Finally, if you share my cultural background or have had a parallel or resonant experience, work on internalizing that your thoughts and opinions are valuable. We need to raise our hands, figuratively and literally. Those voices in your head—the voice of society or your upbringing or another internal barrier—that say “maybe next time” or “follow what the group wants” are often wrong. Push out of your comfort zone.
It can be helpful to remember that it’s OK to be wrong. Growing up, I was taught failure is not an option and that being wrong brings shame and embarrassment. But taking risks in the workplace is vital to leadership. Understanding that I don’t need to be perfect, and that failure isn’t the end of the world, helps me step outside my comfort zone.
As I continue this developmental work within myself, I find it hopeful that the underrepresentation of Asian American leaders in corporate environments continues to be called out and acknowledged. To address this persistent gap, organizations must prioritize diversity and inclusion, create spaces for Asian employees to connect and support each other, and challenge unconscious biases. Meanwhile, as Asian American leaders, we can embrace our own value, take risks, and not be afraid of failure. By working together, we can create a more equitable and inclusive corporate landscape where Asian Americans excel as leaders.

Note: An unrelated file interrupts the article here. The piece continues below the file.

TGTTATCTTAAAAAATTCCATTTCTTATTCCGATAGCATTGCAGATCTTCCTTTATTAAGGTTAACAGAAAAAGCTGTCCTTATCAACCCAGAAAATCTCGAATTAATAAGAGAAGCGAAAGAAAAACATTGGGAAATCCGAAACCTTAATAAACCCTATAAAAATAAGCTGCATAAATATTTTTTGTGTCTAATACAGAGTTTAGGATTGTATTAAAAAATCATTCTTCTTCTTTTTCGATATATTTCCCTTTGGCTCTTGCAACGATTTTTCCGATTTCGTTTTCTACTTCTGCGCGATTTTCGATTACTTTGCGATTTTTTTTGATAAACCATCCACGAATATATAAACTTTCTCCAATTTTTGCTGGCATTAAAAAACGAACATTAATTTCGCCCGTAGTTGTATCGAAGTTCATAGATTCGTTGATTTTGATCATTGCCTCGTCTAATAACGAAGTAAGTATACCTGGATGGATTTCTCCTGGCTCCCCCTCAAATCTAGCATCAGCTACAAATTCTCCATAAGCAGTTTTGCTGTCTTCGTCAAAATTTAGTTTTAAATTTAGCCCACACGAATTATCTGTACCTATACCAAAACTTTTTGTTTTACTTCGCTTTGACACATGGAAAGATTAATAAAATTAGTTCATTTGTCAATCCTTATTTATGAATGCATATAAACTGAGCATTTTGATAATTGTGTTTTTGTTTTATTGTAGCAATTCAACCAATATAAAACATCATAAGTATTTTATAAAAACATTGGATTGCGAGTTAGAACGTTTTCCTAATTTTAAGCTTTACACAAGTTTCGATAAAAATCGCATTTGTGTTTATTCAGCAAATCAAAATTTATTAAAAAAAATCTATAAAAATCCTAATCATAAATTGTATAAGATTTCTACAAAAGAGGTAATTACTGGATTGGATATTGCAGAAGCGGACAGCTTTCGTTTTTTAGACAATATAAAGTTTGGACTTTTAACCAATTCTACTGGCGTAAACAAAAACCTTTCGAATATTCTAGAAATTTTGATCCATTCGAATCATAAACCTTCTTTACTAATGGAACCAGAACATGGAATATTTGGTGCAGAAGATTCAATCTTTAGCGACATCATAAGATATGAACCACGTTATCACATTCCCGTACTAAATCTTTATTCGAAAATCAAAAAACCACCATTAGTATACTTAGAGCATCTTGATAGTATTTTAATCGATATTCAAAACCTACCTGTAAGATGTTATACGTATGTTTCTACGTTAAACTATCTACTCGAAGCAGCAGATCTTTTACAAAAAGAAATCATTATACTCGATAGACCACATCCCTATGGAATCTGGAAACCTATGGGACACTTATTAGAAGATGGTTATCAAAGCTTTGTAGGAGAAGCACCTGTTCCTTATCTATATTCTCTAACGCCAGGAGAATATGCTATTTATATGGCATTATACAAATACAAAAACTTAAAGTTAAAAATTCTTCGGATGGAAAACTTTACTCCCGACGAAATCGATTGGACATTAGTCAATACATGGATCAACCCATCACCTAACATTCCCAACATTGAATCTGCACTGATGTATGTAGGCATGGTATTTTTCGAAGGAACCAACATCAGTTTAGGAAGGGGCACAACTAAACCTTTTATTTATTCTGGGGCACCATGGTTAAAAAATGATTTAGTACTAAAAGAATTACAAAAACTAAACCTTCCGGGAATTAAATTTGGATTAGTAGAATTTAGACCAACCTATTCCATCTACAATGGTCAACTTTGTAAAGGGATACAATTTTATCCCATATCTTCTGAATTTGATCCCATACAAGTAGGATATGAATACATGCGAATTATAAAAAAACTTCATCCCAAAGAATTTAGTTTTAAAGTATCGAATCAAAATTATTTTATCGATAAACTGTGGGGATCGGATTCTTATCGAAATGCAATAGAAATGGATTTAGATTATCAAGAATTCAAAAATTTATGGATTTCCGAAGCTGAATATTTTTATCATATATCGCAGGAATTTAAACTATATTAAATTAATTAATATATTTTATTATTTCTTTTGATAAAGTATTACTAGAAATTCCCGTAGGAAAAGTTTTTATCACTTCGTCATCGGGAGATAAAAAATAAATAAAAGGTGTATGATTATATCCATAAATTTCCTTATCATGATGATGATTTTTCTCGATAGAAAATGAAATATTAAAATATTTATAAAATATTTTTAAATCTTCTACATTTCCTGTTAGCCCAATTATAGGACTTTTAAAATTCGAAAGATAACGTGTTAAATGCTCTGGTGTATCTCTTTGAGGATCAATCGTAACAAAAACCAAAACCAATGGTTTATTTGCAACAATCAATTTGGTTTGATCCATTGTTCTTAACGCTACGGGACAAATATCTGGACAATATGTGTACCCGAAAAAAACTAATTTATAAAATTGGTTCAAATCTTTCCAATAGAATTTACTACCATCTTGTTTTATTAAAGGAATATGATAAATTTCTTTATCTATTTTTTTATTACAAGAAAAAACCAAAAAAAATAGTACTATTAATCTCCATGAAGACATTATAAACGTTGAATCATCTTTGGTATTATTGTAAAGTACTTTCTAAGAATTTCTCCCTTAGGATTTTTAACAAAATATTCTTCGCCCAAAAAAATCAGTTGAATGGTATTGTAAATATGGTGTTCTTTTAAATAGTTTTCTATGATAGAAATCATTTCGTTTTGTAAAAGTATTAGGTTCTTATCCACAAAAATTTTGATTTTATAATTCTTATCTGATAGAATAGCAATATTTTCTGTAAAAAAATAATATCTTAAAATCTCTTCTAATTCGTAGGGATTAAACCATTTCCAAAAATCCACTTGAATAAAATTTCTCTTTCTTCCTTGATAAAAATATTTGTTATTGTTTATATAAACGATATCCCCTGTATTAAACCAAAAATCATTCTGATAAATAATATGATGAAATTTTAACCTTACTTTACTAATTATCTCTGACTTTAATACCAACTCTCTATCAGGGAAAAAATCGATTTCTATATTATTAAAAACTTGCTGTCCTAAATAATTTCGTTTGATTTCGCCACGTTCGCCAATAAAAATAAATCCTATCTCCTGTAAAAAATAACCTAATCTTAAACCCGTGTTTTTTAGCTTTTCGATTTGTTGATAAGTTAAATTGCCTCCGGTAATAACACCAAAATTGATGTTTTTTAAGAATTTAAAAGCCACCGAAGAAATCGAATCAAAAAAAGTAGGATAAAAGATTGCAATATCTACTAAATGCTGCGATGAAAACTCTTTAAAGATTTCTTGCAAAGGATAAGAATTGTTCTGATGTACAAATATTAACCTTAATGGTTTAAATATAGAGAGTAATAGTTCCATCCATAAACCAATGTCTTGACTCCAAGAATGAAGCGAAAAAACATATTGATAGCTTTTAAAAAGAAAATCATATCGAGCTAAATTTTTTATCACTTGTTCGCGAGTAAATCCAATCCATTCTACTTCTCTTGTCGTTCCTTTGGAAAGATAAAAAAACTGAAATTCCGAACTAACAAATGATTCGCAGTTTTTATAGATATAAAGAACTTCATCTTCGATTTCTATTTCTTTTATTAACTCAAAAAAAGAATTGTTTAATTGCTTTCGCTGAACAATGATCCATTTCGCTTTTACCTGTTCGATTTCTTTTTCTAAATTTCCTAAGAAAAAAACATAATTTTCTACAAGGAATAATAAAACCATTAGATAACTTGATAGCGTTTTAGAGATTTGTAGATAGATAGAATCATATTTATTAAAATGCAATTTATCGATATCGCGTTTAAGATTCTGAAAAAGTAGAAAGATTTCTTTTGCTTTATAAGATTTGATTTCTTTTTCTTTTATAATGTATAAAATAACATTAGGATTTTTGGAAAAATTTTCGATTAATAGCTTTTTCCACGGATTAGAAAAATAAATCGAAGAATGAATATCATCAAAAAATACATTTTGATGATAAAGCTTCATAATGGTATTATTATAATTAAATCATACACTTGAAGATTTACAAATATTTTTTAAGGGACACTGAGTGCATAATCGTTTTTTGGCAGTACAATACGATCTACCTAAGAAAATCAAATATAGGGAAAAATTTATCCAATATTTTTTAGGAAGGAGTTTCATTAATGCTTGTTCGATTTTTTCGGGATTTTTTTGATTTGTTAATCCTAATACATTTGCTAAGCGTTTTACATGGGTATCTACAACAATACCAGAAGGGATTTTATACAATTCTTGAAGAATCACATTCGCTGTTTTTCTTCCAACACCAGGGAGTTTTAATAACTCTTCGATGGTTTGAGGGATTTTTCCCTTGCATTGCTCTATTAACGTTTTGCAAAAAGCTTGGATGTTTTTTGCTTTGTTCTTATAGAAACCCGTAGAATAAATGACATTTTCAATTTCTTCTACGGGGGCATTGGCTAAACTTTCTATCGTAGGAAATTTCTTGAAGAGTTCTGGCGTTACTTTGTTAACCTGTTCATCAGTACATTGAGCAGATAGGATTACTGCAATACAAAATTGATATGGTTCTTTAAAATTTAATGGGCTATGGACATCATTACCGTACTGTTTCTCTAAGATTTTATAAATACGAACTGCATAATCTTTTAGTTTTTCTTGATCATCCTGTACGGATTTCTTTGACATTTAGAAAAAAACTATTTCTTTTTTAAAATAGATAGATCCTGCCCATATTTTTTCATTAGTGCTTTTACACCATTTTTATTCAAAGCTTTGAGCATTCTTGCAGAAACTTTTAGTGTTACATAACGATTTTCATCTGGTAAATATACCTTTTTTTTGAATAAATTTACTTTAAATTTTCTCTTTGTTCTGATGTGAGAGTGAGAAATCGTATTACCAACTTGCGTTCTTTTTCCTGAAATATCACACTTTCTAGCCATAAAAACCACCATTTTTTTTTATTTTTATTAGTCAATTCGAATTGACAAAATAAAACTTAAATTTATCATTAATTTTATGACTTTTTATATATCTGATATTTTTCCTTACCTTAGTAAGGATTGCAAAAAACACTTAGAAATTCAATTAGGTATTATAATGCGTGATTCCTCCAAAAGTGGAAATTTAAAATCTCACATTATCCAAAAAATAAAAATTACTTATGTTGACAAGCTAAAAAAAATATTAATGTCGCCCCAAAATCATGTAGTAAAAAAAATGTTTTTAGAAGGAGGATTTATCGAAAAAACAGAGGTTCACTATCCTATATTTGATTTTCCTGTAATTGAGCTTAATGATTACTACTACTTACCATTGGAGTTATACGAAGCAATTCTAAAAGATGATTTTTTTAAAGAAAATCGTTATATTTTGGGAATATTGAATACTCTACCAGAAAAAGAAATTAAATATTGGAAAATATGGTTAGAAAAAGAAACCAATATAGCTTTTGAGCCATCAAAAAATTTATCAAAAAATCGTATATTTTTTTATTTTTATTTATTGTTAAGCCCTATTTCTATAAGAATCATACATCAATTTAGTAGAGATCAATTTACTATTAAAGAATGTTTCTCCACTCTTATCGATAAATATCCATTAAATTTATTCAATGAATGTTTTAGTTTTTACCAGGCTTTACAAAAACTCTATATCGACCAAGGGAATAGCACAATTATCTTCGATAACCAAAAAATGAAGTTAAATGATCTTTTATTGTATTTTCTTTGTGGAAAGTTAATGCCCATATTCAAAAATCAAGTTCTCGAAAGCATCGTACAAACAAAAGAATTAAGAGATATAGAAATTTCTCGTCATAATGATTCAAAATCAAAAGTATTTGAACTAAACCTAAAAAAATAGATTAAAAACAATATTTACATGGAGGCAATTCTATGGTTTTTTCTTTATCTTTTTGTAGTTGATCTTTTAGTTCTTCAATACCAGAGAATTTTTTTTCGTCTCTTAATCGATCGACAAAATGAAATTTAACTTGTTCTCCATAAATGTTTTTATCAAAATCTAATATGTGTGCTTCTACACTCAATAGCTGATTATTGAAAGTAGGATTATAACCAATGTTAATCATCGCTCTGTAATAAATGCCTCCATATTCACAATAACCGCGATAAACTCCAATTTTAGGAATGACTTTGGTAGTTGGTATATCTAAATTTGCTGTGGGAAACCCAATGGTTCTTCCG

Lily Merritt is a senior account executive with The Lacek Group, a Minneapolis-based data-driven loyalty, experience, and customer engagement agency that has been delivering personalization at scale for its world-class clients for more than 30 years. The Lacek Group is an Ogilvy company.